The New York Times takes a tough look at a pressing issue in our struggling economy: “How to Keep Yachting Expenses Manageable.”

Another risk is that you buy the wrong boat for the waters where you want to cruise. Jeff Vrana, who oversees one man’s five yachts, the largest of which is a 192-foot Lurssen called Ronin, said new buyers might not understand that there are specific yachts for the Bahamas, for example, where the waters are shallower, and the Caribbean, where they are deeper.

Mr. Vrana said he would also encourage people to buy a smaller yacht until they understood the real costs of owning a boat. “When you have money to burn and don’t mind writing checks for $1 million a month, then buy that 190-footer,” he said.

When he takes Ronin to Germany from Florida for service this fall, it will cost 180,000 euros in fuel one way and 3 million euros for maintenance work.

Thanks for that, NYT.

The Wall Street Journal has a good Heard on the Street on share dilution at tech companies like Facebook, which makes their market caps and P/E ratios seem deceptively low:

Facebook, Zynga and plenty of other companies have more shares outstanding than many sources of finance data would lead investors to believe. Those buying shares of the social network, for instance, get a stake in the firm that is 22% smaller than they may realize.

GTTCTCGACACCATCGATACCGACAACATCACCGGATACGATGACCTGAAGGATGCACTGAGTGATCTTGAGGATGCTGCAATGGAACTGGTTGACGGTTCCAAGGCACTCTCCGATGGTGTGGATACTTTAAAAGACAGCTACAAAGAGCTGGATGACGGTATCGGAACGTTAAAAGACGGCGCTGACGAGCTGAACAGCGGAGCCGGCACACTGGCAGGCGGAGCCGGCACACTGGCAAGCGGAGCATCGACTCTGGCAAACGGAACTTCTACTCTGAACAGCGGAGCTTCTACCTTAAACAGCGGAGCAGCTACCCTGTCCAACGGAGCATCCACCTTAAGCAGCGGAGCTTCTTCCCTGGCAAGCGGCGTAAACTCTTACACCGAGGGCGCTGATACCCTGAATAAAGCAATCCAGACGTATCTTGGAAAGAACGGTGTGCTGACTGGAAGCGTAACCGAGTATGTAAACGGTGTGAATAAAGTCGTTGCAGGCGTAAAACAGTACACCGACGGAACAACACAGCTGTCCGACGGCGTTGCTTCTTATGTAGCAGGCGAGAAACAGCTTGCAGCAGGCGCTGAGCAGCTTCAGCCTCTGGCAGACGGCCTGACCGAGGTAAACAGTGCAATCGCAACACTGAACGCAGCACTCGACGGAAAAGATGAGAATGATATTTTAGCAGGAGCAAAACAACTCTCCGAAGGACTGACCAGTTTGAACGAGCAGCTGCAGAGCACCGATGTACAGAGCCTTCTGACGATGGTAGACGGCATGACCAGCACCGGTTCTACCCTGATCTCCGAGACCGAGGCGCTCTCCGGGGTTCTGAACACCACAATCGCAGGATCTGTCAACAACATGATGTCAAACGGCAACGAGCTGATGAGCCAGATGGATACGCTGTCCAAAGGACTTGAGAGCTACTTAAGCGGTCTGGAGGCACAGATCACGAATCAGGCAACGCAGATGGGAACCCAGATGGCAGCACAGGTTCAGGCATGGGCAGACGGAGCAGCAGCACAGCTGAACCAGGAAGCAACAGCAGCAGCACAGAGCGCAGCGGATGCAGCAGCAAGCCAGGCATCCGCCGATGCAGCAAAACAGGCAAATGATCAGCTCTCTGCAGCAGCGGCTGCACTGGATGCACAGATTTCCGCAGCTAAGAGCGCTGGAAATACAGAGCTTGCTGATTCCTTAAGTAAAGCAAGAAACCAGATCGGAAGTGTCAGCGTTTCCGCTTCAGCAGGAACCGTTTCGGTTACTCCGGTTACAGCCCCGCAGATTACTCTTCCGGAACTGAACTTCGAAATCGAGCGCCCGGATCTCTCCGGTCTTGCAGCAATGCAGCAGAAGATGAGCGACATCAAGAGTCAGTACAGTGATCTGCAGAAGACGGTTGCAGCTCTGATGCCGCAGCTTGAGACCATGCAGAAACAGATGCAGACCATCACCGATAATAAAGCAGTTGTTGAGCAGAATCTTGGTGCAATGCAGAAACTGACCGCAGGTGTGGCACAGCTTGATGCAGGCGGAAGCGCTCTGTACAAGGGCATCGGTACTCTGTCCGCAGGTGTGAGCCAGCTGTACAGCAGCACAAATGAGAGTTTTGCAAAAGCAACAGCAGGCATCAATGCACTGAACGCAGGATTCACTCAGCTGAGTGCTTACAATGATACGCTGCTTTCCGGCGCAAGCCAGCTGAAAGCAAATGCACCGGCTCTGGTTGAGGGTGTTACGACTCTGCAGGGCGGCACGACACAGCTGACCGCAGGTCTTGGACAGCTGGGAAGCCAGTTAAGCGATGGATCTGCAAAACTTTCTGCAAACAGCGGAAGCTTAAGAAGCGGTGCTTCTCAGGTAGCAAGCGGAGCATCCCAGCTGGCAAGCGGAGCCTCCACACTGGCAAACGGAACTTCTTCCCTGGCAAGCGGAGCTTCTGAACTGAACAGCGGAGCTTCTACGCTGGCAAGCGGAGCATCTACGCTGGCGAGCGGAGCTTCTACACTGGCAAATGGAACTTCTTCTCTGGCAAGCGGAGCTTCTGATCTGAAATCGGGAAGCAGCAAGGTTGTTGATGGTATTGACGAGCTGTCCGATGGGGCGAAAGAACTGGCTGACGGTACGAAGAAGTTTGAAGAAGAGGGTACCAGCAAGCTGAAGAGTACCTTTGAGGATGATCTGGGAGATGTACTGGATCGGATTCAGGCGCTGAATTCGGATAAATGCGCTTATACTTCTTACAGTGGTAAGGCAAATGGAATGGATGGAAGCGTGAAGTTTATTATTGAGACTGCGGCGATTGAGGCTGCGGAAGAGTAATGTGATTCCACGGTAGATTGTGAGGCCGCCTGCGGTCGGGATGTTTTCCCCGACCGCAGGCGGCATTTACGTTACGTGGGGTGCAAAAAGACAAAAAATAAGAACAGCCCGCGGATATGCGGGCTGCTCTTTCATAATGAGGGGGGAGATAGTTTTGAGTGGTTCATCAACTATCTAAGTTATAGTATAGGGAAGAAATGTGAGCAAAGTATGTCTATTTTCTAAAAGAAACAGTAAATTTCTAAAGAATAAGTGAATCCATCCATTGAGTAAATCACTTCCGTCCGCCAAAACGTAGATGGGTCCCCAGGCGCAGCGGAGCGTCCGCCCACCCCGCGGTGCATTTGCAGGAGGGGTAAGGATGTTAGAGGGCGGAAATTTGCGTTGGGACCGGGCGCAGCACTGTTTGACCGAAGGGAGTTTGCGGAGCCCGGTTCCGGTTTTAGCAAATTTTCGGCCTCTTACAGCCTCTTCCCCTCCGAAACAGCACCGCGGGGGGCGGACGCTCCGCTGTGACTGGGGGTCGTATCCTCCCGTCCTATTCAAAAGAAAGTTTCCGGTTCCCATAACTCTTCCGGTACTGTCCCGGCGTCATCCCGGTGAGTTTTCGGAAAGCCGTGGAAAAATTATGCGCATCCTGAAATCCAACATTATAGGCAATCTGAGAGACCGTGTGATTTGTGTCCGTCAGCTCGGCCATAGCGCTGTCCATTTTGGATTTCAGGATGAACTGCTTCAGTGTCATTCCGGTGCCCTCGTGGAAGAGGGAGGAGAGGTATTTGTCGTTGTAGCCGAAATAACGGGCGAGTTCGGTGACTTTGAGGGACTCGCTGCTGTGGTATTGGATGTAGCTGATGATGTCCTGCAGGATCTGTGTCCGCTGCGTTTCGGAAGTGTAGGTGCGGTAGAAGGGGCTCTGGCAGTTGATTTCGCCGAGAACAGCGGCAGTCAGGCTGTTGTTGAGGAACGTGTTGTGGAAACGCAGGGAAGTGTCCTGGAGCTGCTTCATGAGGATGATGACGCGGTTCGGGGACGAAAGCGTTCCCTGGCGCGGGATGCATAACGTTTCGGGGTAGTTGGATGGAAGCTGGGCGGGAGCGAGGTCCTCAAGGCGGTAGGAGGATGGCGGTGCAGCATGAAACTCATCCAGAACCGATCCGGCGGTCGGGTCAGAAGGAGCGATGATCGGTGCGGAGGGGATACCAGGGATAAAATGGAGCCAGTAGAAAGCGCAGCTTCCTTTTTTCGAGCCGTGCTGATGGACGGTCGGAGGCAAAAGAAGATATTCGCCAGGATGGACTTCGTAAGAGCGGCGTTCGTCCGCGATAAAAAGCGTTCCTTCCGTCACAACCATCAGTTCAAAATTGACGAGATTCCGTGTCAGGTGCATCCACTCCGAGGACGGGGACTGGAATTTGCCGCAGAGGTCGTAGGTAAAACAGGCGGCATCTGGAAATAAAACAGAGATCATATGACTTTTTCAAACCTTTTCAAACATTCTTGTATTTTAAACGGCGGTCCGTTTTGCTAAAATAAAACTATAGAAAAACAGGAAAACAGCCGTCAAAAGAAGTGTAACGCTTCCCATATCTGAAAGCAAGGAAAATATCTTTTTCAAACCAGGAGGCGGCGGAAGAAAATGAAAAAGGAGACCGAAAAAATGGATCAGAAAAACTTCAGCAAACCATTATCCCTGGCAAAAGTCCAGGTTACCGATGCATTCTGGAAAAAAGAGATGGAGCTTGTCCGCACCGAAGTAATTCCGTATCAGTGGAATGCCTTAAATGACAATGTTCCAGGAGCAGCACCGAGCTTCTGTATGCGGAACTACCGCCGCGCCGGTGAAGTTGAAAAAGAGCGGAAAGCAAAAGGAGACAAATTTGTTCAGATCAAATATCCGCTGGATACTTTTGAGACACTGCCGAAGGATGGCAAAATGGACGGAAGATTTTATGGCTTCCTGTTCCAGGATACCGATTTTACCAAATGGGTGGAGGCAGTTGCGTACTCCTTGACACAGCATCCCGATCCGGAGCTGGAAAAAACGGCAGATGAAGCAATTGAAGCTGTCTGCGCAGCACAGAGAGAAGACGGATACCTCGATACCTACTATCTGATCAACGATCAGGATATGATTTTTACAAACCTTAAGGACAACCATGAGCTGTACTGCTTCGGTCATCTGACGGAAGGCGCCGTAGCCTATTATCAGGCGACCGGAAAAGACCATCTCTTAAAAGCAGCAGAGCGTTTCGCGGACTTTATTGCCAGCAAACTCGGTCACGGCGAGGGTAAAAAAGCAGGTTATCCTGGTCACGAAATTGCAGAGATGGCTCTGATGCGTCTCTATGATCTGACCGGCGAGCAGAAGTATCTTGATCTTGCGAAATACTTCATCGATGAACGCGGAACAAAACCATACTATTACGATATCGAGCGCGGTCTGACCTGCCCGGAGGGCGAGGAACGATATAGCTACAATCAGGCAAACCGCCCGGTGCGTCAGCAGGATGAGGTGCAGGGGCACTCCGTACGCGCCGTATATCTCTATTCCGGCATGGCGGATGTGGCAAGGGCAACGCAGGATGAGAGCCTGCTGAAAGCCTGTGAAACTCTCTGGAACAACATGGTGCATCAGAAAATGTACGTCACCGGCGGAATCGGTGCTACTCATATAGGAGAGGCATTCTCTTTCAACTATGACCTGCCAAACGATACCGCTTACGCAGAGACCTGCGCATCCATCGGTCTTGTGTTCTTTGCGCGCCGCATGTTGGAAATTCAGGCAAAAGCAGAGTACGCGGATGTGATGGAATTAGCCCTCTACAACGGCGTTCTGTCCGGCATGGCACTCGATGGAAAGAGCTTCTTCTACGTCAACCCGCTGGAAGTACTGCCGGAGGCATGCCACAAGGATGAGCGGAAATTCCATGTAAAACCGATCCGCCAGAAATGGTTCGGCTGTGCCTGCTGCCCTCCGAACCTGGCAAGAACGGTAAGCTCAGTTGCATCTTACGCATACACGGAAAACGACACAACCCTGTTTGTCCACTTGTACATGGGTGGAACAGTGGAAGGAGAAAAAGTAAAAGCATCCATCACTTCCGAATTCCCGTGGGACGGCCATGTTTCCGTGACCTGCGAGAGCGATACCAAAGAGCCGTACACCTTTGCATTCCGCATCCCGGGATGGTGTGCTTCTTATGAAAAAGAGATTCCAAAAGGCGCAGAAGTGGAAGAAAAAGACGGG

That’s because sources of finance data, including a popular source like Yahoo Finance to a more professional source like FactSet, don’t include all shares outstanding when calculating market capitalization on their company summary pages. They use basic shares outstanding, a figure that appears on the cover page of public companies’ most recent financial filing with the SEC…

Multiply by the first number and Facebook’s market capitalization would appear to be $39 billion, about 30 times 2013 estimated net income. But multiply by the second number and the market cap is actually $50 billion, or 38 times 2013 earnings.

— Your moment of zen: Kim Kardashian gets the banker treatment from Maria Bartiromo on CNBC:

(h/t Max Abelson)

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Ryan Chittum is a former Wall Street Journal reporter, and deputy editor of The Audit, CJR's business section. If you see notable business journalism, give him a heads-up at rc2538@columbia.edu. Follow him on Twitter at @ryanchittum.